'I felt the need to investigate her disappearance,' says man accused of plotting Tshegofatso Pule's murder
Ntuthuko Shoba didn't see the face of the person who his girlfriend Tshegofatso Pule left with but it appeared that she knew the person, court hears
Ntuthuko Shoba said he “felt the need” to help police investigate the disappearance of Tshegofatso Pule, whose murder he is accused of plotting.
Shoba was appearing in the Roodepoort magistrate's court on Tuesday, where he sought to reapply for bail, based on new facts.
He said in an affidavit read out in court that one of Pule's relatives phoned him on June 7 to state that he was at the Florida police station to report that the 28-year-old, who was eight months pregnant, had disappeared.
“I was shocked and worried when I heard this,” he said.
Pule was killed in June 2020, with her body found hanging from a tree.
Shoba has previously applied for bail, but was unsuccessful. At the time, magistrate Delize Smith said he had “not shown that he will stand trial”.
“He relied on an affidavit which states the bare minimum. The interests of justice, especially public interest, is not sufficient why he should be released on bail,” she said.
Shoba was arrested in connection with the June murder after he was implicated by Muzikayise Malephane, who pleaded guilty to the killing.
When Shoba began his new bail application on new facts on March 26, he told the court that Malephane, who was sentenced to 20 years in jail for killing Pule, may have been her baby's father. He said this information was given to him by a fellow awaiting-trial inmate at the Krugersdorp Correctional Centre. He said his cellmate, John Thweky Mohabe, told him that Malephane, who was allocated a cell adjacent to Mohabe’s, had confessed to being Pule’s boyfriend.
When the new application continued on Tuesday, Shoba said that on the day Pule disappeared, someone that she knew had picked her up from his house. He said he did not see the person's face.
After being told that Pule was missing, Shoba said he went to the police station and gave officers all the information he could remember about the vehicle that came to fetch her.
“I felt the need to help police to investigate her disappearance. I informed police that in my complex there are CCTV cameras that may have picked up the vehicle registration numbers,” he said.
Shoba said he asked the CCTV operator to allow the police to view the footage.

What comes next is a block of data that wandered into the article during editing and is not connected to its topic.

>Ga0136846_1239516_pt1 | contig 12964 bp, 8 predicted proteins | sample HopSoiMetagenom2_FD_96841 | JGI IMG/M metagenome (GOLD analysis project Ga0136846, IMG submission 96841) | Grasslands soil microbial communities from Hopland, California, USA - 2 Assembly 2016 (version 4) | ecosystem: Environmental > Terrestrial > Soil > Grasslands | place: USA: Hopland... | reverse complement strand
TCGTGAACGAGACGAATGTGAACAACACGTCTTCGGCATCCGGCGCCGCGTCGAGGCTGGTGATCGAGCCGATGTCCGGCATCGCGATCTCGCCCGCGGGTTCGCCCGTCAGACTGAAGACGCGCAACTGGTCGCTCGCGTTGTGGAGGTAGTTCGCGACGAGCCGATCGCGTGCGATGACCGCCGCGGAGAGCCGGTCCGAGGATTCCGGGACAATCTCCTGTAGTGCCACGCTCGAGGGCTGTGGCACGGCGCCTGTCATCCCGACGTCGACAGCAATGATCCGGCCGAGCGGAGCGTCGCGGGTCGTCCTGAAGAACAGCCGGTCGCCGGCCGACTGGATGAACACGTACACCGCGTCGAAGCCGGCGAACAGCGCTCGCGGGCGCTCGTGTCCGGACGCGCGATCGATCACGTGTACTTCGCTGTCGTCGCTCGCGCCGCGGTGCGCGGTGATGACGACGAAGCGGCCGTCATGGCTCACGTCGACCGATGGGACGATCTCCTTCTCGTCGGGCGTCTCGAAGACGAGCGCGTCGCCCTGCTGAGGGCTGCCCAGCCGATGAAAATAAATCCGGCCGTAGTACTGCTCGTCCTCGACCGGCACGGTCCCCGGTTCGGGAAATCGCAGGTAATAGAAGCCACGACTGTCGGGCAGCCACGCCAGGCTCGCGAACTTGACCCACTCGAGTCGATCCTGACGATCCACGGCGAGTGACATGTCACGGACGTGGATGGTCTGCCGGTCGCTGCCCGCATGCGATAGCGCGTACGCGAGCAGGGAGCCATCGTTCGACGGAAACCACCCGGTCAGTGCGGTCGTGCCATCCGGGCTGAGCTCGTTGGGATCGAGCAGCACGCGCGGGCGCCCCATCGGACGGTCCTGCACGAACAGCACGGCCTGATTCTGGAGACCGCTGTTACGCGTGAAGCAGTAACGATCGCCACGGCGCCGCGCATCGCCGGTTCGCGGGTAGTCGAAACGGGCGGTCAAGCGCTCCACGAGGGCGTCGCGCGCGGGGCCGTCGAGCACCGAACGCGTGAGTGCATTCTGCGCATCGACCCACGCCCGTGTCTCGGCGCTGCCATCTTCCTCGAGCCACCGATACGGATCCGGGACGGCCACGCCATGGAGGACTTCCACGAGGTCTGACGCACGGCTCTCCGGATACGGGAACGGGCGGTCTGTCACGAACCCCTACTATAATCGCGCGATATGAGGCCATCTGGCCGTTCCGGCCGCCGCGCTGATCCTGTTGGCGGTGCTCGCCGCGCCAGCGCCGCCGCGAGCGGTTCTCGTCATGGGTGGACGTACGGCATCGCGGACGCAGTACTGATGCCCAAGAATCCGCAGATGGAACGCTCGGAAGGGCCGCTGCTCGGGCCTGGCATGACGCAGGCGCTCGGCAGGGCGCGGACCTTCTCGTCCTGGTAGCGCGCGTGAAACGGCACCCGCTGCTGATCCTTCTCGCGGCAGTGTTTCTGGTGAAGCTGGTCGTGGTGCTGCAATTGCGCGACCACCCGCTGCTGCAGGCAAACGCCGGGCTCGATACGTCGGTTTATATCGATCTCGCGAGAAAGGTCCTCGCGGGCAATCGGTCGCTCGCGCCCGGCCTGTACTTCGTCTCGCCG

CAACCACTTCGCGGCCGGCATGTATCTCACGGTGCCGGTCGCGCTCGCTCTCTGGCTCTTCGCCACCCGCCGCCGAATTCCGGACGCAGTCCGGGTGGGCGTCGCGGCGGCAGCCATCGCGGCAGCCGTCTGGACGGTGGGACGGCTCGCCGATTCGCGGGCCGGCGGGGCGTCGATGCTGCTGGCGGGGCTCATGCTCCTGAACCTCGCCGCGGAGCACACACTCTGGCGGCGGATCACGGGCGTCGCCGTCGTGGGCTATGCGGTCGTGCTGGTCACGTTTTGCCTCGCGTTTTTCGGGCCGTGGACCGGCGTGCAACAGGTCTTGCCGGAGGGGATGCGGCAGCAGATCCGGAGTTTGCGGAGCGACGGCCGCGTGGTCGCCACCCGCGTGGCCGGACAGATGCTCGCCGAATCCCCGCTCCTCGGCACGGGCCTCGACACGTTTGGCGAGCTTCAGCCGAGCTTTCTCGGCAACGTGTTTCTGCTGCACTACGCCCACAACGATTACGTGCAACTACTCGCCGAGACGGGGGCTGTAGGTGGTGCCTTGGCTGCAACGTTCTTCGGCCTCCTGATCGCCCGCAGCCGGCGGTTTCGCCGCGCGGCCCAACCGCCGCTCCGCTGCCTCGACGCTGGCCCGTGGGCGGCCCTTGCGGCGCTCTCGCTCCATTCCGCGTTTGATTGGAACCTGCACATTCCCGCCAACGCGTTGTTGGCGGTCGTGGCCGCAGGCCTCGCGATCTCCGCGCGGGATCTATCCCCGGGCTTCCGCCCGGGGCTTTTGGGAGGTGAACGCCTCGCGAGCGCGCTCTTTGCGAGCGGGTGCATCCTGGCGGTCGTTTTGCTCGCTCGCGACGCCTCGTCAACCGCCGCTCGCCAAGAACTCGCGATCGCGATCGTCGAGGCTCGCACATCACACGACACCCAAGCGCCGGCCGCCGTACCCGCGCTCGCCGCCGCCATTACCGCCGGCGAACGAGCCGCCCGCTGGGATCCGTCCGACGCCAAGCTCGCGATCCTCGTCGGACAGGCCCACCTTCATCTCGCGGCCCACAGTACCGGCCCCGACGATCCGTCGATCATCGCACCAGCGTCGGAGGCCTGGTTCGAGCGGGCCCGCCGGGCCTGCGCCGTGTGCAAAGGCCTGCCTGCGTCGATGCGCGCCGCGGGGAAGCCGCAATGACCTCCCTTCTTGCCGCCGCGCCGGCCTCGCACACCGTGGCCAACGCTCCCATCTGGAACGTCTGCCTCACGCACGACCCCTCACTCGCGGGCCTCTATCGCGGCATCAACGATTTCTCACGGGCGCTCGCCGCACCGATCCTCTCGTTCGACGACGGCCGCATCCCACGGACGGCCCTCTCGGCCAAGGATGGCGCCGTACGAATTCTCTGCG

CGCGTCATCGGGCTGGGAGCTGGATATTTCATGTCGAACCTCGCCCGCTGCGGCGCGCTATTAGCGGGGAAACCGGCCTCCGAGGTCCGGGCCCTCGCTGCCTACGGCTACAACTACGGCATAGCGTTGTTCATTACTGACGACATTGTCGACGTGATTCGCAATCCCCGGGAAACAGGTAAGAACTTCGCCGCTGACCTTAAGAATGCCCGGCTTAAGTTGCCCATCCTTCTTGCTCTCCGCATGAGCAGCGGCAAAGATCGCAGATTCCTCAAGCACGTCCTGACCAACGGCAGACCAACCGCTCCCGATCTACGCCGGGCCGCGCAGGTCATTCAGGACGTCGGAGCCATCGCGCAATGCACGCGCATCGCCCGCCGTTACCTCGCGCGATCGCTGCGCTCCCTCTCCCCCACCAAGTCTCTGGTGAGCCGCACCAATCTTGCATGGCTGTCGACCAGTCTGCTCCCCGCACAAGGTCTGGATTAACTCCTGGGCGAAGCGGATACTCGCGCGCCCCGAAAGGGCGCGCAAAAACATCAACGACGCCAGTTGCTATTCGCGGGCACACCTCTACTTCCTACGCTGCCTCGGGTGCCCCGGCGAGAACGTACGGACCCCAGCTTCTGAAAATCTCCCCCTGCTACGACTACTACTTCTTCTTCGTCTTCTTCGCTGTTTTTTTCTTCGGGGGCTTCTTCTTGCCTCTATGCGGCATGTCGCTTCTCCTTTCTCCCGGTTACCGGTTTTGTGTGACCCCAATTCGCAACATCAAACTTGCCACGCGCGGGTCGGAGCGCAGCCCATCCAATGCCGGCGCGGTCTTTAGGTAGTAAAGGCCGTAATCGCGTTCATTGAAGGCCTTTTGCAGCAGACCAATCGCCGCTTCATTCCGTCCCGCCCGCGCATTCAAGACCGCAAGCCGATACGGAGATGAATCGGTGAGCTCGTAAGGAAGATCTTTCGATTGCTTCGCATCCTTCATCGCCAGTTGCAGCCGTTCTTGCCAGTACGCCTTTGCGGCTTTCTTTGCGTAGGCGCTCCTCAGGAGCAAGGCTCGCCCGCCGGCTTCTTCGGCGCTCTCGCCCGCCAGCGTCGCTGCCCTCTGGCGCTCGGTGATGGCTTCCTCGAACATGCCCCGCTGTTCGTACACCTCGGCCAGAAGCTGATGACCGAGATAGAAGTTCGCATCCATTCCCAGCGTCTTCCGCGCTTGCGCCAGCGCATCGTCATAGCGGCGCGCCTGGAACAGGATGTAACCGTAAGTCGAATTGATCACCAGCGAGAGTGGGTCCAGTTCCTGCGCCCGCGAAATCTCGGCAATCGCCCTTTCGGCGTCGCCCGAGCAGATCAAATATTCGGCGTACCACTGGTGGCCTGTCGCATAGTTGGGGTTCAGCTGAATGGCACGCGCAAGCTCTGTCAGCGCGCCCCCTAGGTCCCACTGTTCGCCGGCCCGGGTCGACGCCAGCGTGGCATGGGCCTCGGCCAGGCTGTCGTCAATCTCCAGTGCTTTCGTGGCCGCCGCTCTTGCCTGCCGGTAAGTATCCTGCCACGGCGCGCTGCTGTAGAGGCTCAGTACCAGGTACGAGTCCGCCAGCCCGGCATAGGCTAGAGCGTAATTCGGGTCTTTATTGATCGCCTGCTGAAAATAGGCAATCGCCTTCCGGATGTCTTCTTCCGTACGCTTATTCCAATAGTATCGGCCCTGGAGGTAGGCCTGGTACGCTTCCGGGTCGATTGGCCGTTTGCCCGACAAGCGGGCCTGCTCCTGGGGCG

“We went with the police to the CCTV room ... there was still footage in the system. I personally remember one of the police members say she left with someone she knew,” he said in the affidavit.
Regarding the night of June 4 — the night Pule left his house — Shoba said that the purpose of her visit was to compile a list of what was outstanding on their baby clothing shopping list. Shoba said that the week before that visit, Pule came into his house and they went shopping for clothes and necessary items for their unborn child.
Shoba said that around 10pm, Pule told him that her transport had arrived and that she needed to go.
“I was surprised that she had called her own ride as she usually asked me to call an Uber for her to take her home. I figured she had made prior arrangements,” he said.
Shoba said he then accompanied her to wait for her ride.
“Her ride arrived. The vehicle was unknown to me and it drove a few metres past us before stopping.”
I was not worried. It was apparent to me she knew the driver.Ntuthuko Shoba
Shoba said Pule went to the front passenger door and signalled to the driver to open the window.
“I then heard her uttering the following words in Setswana: 'Whose car is this? Look how drunk you are,'" he said.
Shoba said he could not hear the response from the driver, nor see the driver's face.
“She then pulled the door handle and she got inside and left with the unknown vehicle. I was not worried. It was apparent to me she knew the driver,” Shoba said.
Also as part of his new bail application, Shoba said he was financially supporting his 82-year-old grandmother who has numerous illnesses, including a heart problem.
Shoba said he took care of Pule and her unborn child, and that phone records would show that he had sent money to the deceased through “e-wallet” to take care of herself and her unborn baby.
“My mobile records will provide proof. The state has no strong case against me.”
Shoba said his bank statements would show he had purchased items related to her pregnancy.
The bail application will continue on April 22 when the prosecution responds to Shoba's affidavit.
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